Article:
Camera Facts: What’s the best way to deal with low light?
With the majority of remote visual inspection (RVI) being conducted in low light situations, it’s important to know how to get the best out of your camera system. Regardless of the brand or type of camera you are using, here are a few simple steps to help you get better results:
Light: It sounds silly, but the best way to get a better result is to add more light. This might mean additional lighting on your robotic crawler, or looking at ways of inserting lighting into a tank or vessel. Don’t worry, if you can’t get more light in there, we have more options before you need to panic.
Aperture: Make sure your aperture is wide open. That means an f-stop number that is low like 5.6 or 2.0. Different lenses and brands will have different levels of aperture available. Generally the more expensive lenses offer a wider aperture range. Not all camera systems offer an aperture adjustment, opting to adjust it automatically in the camera. If that’s the case, you may have alternative adjustments to work with.
ISO: Adjusting the ISO will allow you to electronically boost the brightness or susceptibility of your sensor to light. In extremely low light conditions, your ISO setting will be high. Not all cameras will offer an adjustment of the ISO and may do it automatically. The con of using a high ISO setting is that your image will have more noise or grain.
Gain: Gain is another way of electronically boosting the brightness of your image. Your camera will do this by increasing the voltage to the pixels on the sensor. Like increasing your ISO, the downside of increasing the gain setting on your camera is an increase in image noise or grain. It will be up to the inspector to determine what is an acceptable amount of noise in the image. Provided the target of your inspection is able to be clearly identified, it isn’t really important if your image is overly noisy or grainy.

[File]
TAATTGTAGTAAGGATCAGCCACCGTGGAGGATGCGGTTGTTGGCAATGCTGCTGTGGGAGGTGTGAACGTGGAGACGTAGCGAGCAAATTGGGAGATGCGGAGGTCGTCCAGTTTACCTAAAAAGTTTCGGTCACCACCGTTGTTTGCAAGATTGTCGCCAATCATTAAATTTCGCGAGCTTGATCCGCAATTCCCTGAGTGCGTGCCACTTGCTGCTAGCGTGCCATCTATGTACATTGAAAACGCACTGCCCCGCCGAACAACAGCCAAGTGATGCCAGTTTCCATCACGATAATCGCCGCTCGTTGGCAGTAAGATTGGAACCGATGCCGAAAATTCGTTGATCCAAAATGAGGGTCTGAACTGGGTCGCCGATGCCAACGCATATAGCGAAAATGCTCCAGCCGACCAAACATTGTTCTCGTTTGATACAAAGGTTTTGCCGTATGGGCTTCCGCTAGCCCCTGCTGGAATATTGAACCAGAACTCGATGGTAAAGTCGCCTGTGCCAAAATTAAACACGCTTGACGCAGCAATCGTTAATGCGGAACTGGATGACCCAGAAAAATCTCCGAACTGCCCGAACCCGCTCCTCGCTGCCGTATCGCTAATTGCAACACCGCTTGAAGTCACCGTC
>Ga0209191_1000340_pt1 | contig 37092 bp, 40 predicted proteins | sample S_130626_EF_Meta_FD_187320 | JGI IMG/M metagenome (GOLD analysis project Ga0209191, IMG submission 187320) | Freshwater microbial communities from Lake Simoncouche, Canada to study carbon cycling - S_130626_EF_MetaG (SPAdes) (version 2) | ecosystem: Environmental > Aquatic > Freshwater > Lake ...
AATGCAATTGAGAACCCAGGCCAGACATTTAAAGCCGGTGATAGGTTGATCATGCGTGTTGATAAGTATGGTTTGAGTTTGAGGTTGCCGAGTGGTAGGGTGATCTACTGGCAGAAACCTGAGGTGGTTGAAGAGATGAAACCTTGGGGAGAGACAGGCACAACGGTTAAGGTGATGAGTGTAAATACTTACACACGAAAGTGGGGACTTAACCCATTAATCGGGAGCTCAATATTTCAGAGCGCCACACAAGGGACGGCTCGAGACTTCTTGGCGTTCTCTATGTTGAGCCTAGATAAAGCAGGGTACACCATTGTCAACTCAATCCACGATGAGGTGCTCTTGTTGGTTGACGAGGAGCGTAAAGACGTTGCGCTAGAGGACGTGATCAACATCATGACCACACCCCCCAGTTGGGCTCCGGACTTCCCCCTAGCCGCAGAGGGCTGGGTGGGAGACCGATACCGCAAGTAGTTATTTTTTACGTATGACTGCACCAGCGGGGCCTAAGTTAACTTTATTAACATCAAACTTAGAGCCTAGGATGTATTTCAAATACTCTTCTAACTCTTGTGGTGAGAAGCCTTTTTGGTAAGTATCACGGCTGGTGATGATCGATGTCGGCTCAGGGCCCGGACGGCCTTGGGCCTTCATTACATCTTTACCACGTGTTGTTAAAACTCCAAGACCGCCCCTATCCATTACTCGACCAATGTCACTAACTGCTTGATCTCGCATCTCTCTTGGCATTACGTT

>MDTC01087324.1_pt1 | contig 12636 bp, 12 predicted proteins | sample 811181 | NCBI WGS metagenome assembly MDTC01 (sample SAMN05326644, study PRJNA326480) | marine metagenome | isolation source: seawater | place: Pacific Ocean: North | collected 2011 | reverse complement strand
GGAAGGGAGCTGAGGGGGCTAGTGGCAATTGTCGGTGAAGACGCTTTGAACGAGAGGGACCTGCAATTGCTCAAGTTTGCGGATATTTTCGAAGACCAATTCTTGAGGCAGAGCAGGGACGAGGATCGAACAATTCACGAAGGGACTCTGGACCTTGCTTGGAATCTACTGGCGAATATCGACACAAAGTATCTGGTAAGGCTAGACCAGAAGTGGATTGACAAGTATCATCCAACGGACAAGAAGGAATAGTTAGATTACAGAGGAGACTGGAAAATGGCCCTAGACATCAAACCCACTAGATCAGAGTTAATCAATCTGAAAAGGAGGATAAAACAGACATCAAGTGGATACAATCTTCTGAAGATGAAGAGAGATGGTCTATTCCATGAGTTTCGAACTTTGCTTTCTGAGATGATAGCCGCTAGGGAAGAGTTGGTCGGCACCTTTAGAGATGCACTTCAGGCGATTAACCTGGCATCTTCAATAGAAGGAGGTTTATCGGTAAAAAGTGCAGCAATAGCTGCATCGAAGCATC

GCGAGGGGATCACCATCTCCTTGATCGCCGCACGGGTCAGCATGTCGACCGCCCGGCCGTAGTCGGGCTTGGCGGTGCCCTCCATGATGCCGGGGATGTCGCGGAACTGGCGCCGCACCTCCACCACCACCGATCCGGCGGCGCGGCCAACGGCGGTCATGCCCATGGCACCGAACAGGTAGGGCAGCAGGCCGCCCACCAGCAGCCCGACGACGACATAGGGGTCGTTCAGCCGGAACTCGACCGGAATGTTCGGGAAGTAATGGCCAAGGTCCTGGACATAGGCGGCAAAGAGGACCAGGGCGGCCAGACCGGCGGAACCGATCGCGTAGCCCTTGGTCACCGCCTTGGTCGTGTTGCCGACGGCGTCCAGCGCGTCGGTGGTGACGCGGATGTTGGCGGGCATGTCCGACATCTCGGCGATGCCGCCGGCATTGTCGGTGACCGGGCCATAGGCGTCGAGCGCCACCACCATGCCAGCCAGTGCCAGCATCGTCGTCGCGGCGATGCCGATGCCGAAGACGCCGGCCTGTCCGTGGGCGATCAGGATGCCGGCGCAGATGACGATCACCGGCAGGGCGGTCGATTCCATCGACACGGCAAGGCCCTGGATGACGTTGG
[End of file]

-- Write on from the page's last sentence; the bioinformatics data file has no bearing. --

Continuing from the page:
Shutter Speed: Reducing the shutter speed of your camera can increase the amount of light the sensor is able to receive. The less amount of time the shutter is effectively blocking the sensor, the brighter your image will be. The downside is that when the shutter becomes too slow (i.e. 1/50 or lower) the image can begin to skew or blur depending on camera movement or subject movement. Not all camera systems will give you the ability to adjust the shutter.
Frame Rate: Like the shutter speed, reducing the frame rate will allow more light to get onto each frame. A frame rate lower than 1/24th of a second can begin to cause image problems however, much in the same way as a slow shutter speed.
Focus: If your camera has an autofocus, this can sometimes cause issues in low-light. Not only can the camera have difficulty achieving a consistent focus, often time it will focus on the wrong subject, causing other automated function to increase or decrease, thereby giving you a less than optimal result for the subject you intend to expose for. Problems with autofocus often occur in environments where there are dust or other particles floating freely in front of the camera. These can distract the autofocus function. If you can set your camera to manual focus, it may be helpful to do so in these circumstances, giving you the ability to determine the correct subject focus and adjust other settings accordingly.
Running through the above settings methodically can help drastically improve image or video quality in low-light conditions. Before you go ordering a different camera system, try adjusting as many of the settings listed above first.